“You Won’t See Me” – In Search Of An Epistemology Of Collaborative Songwriting

This research paper was published in the Journal on the Art of Record Production issue #8 – proceedings of the 8th Art of Record Production conference, Université Laval, Quebec (2013).  Full version

Université Laval, Quebec

This paper proposes an observational methodology by which we may gain deeper understanding of the creative processes used by collaborative songwriters. Almost every aspect of popular music production and consumption has been discussed and analysed in scholarly work, but the creation of the song itself has rarely been subject to scrutiny. This is perhaps due to the fact that very little of the songwriting process can reliably be inferred by listening to an audio track or reading a score. Therefore, two methods are proposed in combination – interview-based and participatory auto-ethnographic observation. In both cases the songwriters themselves generate the qualitative data. The aim is to construct a framework that researchers may use to provide answers to the question “how shall we know the mind of the songwriter?” The methods proposed here have been tested with more than 20 professional songwriters between 2009 and 2013, and a selection of these observed co-writes will be published as case studies in 2014.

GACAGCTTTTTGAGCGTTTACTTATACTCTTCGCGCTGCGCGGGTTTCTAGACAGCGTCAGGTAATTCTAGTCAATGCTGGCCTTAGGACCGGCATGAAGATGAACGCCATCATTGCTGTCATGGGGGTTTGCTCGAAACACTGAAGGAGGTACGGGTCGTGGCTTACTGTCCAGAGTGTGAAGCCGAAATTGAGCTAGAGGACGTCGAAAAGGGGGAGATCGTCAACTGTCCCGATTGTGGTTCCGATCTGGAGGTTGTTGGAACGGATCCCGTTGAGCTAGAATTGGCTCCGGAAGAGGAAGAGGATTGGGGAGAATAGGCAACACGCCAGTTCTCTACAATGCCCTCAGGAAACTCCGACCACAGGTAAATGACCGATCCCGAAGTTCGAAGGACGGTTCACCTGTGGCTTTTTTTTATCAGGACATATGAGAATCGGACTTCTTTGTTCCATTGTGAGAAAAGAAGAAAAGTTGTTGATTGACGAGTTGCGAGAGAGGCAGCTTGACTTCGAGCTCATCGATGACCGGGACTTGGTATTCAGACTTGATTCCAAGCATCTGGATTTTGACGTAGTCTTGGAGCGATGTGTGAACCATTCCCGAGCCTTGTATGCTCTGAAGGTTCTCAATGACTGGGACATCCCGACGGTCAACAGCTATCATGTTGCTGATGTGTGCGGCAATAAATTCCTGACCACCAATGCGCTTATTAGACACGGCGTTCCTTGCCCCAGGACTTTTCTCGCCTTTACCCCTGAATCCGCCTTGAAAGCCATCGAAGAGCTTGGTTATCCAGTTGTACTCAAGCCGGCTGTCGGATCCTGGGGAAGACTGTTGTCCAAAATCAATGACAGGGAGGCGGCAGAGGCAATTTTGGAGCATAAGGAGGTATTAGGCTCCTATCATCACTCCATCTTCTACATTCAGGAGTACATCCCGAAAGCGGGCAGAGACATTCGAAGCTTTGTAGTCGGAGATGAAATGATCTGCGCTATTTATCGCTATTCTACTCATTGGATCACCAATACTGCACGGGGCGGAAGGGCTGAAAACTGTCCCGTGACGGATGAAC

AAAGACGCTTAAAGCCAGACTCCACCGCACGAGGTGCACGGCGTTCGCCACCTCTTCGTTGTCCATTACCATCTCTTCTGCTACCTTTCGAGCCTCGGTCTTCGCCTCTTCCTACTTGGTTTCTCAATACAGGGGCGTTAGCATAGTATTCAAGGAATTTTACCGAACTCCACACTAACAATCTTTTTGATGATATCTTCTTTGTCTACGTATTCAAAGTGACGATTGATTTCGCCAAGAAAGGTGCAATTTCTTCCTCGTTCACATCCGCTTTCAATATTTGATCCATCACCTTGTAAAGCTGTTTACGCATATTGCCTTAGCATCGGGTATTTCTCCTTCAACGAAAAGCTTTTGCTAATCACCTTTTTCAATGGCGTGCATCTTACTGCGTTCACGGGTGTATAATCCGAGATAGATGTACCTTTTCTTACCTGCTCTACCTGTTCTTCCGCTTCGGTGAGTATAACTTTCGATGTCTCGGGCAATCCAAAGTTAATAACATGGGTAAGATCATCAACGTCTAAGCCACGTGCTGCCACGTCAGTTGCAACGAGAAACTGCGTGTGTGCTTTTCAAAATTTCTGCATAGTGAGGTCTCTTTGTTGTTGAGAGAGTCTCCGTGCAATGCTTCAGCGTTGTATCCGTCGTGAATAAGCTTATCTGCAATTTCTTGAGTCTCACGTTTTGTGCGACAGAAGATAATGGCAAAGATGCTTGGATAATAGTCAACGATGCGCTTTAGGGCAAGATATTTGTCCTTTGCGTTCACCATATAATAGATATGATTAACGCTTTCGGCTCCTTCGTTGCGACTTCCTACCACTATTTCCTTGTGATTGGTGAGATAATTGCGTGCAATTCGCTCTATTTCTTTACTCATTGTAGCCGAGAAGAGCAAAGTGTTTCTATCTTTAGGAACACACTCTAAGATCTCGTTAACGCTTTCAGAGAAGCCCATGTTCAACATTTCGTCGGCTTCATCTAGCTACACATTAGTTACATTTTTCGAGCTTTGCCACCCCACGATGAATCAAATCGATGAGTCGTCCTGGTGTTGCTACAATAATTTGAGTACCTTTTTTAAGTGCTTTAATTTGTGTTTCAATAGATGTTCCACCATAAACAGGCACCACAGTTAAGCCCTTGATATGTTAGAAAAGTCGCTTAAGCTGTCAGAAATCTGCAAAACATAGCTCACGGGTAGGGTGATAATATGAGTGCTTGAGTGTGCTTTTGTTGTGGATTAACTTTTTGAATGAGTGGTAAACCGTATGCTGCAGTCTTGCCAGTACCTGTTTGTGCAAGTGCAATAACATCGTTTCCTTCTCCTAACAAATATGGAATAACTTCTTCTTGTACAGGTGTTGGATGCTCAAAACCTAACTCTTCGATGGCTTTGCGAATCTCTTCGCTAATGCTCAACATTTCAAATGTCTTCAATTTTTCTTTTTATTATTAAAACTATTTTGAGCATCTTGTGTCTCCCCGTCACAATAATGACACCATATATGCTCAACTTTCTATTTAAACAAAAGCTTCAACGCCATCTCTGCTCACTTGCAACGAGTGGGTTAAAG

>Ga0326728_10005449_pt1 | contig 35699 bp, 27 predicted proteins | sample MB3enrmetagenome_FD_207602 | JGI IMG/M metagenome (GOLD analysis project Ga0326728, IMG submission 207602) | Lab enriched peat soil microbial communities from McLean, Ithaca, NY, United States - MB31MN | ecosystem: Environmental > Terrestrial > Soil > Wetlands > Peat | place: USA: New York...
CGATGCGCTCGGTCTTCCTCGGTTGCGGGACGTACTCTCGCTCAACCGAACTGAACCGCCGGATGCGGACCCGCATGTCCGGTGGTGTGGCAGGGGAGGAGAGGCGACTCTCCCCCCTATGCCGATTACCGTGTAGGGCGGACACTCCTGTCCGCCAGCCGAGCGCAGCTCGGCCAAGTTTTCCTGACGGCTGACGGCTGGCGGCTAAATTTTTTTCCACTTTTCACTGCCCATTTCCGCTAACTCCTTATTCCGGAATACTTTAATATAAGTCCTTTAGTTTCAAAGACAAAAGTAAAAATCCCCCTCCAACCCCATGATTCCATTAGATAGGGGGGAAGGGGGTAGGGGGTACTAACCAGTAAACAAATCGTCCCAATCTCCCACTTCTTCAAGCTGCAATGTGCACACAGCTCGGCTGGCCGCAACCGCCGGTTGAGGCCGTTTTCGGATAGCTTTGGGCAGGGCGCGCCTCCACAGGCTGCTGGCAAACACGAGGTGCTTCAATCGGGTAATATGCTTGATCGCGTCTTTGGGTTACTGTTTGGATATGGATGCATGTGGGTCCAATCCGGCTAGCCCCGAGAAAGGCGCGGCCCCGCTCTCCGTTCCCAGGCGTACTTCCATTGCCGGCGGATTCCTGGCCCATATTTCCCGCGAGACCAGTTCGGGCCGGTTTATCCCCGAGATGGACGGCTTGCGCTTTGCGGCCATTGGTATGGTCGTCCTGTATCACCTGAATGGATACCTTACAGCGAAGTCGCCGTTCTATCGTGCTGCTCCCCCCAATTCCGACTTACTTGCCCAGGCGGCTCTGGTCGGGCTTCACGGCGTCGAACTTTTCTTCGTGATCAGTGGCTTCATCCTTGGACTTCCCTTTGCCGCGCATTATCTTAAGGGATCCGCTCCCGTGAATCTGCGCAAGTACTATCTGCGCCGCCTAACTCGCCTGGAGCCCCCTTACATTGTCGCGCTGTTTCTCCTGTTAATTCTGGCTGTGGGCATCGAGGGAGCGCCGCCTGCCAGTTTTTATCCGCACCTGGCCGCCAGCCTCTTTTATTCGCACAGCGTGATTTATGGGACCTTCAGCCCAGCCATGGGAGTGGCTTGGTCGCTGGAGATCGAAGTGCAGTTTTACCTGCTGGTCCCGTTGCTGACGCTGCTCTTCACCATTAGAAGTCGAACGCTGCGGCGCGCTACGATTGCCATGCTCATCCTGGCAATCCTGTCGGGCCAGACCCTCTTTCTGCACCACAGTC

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Download full text (pdf)

RMA Study day session 2 – Laudan Nooshin, Joe Bennett, Nikki Moran

(Chair: Ruth Herbert, University of Oxford)

Laudan Nooshin (City University London)

Between a rock and a hard place: discourse, practice and the unbearable lightness of analysis. Methodological challenges in studying creative process in Iranian (classical) music